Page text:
Accept Refuse

EUR-Lex Access to European Union law

Back to EUR-Lex homepage

This document is an excerpt from the EUR-Lex website

Money market funds

Money market funds



Regulation (EU) 2017/1131 on money market funds


It establishes EU-wide rules to make money market funds (MMFs)* more resilient and better able to withstand market shocks. It does so by ensuring uniform rules on prudential requirements, governance and transparency for managers of MMFs.


The legislation applies to all MMFs managed and/or marketed in the EU. There are 3 kinds:

  • variable net asset value (VNAV), mainly depending on market fluctuations;
  • public debt constant net asset value (CNAV), which try to maintain a fixed price for each share;
  • low volatility net asset value (LVNAV) – a new category introduced as a viable alternative to CNAVs.

It requires MMFs to have sufficient liquid assets to meet any sudden withdrawal of investment:

  • LVNAVs and CNAVs must hold at least 10% of assets that mature (i.e. to be repaid by the issuer) within 1 day and 30% that mature within 1 week;
  • VNAVs need to hold at least 7.5% of assets that mature within 1 day and 15% within 1 week.

It introduces rules on portfolio diversification and valuation of assets. An MMF may invest no more than:

  • 5% of its assets in money market instruments issued by the same body;
  • 10% of its assets in deposits made with the same credit institutions;
  • 17.5% in other MMFs, to prevent circular investments.

The regulation sets:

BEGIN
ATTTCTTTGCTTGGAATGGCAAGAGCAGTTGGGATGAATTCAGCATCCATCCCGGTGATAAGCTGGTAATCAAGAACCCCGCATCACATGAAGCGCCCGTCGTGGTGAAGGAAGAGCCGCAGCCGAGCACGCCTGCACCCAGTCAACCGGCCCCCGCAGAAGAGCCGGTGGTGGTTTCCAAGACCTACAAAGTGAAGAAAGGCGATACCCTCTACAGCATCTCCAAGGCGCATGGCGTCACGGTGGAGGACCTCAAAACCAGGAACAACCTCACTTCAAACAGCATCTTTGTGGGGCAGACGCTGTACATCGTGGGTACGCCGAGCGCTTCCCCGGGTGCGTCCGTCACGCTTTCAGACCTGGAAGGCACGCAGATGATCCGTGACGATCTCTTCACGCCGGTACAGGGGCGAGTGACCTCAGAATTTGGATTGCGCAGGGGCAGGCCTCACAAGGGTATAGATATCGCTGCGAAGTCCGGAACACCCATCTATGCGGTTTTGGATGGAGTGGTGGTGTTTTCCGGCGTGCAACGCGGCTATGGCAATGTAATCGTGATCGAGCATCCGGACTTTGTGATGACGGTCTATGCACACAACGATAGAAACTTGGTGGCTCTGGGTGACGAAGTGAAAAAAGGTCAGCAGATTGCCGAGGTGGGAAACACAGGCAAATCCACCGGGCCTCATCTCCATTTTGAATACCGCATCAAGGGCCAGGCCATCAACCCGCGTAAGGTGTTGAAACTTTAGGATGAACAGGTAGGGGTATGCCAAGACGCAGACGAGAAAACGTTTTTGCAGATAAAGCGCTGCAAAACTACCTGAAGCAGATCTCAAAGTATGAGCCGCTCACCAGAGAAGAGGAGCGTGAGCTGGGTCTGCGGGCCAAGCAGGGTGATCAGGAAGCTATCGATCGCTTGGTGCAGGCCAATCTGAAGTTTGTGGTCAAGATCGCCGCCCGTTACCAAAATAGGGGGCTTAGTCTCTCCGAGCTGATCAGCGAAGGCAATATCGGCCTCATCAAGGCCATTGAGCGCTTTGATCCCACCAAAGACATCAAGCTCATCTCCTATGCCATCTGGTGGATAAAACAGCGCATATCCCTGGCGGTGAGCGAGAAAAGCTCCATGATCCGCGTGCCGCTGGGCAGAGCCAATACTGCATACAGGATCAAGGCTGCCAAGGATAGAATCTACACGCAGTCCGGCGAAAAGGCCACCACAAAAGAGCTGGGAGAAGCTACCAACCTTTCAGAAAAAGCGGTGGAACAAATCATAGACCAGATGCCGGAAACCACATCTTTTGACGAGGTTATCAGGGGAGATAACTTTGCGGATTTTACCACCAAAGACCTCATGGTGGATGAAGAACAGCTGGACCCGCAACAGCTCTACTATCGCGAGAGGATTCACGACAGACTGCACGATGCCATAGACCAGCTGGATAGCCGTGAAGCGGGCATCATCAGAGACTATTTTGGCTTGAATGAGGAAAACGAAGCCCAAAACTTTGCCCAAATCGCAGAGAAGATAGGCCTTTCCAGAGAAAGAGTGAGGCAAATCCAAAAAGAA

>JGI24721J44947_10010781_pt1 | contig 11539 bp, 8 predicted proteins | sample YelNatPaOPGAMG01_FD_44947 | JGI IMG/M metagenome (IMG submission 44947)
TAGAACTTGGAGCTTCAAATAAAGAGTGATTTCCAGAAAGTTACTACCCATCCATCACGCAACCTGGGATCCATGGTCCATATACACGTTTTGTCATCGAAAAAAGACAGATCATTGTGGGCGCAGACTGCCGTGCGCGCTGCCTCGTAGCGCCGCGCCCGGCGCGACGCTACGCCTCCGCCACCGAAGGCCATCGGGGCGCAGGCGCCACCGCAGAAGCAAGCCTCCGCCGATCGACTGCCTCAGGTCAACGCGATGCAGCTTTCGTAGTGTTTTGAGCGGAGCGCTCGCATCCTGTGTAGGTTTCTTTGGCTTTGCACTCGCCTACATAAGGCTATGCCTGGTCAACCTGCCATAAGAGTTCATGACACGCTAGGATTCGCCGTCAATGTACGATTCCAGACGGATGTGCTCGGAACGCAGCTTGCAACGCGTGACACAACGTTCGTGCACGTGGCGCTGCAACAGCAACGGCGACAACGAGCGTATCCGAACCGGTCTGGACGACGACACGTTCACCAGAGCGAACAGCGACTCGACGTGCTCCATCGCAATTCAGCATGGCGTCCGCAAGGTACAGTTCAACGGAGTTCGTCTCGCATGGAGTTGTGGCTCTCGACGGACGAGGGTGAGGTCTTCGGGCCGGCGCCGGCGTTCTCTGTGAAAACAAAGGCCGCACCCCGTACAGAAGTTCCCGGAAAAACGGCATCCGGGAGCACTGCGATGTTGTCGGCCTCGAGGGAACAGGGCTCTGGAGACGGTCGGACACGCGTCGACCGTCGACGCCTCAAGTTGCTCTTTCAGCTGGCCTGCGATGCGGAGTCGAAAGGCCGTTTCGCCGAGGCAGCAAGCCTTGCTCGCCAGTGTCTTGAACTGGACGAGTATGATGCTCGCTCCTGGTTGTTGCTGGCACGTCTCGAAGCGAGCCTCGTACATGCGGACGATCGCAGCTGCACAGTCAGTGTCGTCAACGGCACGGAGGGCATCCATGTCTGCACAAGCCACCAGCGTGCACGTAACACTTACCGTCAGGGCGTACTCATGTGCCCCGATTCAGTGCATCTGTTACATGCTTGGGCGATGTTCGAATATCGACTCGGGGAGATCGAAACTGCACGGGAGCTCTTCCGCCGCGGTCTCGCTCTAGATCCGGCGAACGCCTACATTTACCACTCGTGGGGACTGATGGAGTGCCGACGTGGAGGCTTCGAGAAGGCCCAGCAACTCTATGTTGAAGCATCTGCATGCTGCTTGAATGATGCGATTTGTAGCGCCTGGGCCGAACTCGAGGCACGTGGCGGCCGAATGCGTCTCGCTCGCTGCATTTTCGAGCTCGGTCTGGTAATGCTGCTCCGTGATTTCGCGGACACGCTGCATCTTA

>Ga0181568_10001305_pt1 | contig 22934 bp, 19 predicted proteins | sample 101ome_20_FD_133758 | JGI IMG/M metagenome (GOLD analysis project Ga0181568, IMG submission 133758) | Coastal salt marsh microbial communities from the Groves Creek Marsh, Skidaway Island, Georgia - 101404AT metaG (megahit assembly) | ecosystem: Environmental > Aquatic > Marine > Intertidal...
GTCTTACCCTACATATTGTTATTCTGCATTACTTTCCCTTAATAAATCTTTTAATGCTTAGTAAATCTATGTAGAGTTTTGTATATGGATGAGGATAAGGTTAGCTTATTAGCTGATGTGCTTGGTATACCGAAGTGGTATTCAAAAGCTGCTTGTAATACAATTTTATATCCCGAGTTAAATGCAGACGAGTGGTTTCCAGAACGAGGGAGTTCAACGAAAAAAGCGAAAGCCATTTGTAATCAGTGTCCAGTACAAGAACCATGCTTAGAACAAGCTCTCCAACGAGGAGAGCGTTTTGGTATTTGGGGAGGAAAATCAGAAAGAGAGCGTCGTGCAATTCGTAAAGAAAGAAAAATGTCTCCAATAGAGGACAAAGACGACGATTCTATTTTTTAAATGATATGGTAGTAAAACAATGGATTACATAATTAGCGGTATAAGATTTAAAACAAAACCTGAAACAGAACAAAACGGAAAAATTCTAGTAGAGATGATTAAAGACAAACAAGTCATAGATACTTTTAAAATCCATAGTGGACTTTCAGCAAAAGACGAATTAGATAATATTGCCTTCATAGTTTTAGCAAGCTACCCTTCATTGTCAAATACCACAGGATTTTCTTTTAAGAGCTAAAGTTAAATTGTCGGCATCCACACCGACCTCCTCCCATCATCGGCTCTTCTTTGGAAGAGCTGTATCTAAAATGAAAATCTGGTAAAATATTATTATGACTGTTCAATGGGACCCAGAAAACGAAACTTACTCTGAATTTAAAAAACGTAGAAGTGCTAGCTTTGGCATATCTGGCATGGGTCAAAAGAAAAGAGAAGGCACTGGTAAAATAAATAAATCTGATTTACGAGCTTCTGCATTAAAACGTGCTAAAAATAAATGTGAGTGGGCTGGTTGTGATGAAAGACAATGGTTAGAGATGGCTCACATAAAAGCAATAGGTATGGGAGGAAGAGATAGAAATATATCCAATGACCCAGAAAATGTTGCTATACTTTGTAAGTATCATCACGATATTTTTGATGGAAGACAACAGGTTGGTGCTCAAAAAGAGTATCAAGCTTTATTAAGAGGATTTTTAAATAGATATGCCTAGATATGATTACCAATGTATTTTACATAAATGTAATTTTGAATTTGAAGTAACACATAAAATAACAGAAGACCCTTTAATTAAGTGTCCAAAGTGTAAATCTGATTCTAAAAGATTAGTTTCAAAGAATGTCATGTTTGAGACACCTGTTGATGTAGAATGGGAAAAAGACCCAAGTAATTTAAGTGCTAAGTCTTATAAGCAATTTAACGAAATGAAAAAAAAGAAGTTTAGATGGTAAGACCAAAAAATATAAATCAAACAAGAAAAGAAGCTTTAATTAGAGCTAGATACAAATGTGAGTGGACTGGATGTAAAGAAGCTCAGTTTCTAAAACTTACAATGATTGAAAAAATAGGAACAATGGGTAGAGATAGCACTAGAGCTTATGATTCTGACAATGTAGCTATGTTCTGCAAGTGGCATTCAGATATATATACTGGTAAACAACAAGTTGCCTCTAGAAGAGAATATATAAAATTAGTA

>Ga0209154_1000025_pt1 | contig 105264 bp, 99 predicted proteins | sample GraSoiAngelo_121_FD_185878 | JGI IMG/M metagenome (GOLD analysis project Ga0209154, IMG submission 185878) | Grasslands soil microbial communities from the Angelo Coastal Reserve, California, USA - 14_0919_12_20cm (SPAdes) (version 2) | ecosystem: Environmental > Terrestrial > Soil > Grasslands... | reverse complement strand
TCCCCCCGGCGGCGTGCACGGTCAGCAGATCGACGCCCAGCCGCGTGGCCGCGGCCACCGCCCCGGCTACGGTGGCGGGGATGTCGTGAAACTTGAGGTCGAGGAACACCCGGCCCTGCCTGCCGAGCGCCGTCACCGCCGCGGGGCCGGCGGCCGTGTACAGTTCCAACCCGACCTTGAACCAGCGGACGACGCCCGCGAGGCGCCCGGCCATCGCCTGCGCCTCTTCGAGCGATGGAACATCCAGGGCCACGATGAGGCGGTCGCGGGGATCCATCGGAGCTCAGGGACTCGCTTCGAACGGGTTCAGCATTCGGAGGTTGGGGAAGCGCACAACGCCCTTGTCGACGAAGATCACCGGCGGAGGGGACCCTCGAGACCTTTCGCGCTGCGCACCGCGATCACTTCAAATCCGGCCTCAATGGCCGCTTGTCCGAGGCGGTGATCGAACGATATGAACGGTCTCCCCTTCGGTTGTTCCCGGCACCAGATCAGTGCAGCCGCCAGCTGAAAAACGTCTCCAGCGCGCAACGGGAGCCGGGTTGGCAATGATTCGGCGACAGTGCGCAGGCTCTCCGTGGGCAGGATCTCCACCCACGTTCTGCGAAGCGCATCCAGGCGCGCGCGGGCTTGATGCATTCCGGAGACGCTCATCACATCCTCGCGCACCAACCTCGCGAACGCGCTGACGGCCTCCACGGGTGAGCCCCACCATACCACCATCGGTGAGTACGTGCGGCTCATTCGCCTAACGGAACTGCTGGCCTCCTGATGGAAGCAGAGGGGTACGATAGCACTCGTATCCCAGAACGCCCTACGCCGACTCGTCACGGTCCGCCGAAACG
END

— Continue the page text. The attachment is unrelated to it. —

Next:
• a 15% limit on reverse repurchase agreements* with the same counterparty;
  • specific limits for covered bonds and deposits in the same credit institutions.

It prevents MMFs from receiving any financial help from other institutions, notably banks.

It also requires MMF fund managers to:

  • apply prudent quality assessment procedures to potential investments;
  • be aware of the activities of their investors;
  • supply the appropriate surveillance information to the relevant authorities.

The European Commission must review the legislation by 21 July 2022.


It applies from 21 July 2018, apart from some rules that apply from 20 July 2017 (Articles 11(4), 15(7), 22 and 37(4)).


Money market funds are mainly used as an alternative to bank deposits to invest excess cash for short periods of time. They enable investors to diversify their financial holdings, while allowing them to recover these at short notice. In the EU, the funds manage assets of some €1 trillion which are used to finance the real economy.

However, market turbulence, as seen in the 2007/2008 financial crisis, can lead to a run on funds. If large groups of investors start to withdraw their cash, potentially others across the EU follow, damaging the financial system.

The EU legislation follows similar moves by the G20 group of industrialised countries and the Financial Stability Board to strengthen oversight and regulation of the shadow banking system.

For more information, see:


Money market fund: a mutual fund issuing shares to investors to finance their activities.
Reverse repurchase agreement: where the purchaser of securities agrees to sell them back at an agreed price on a specific date.


Regulation (EU) 2017/1131 of the European Parliament and of the Council of 14 June 2017 on money market funds (OJ L 169, 30.6.2017, pp. 8-45)

last update 18.12.2017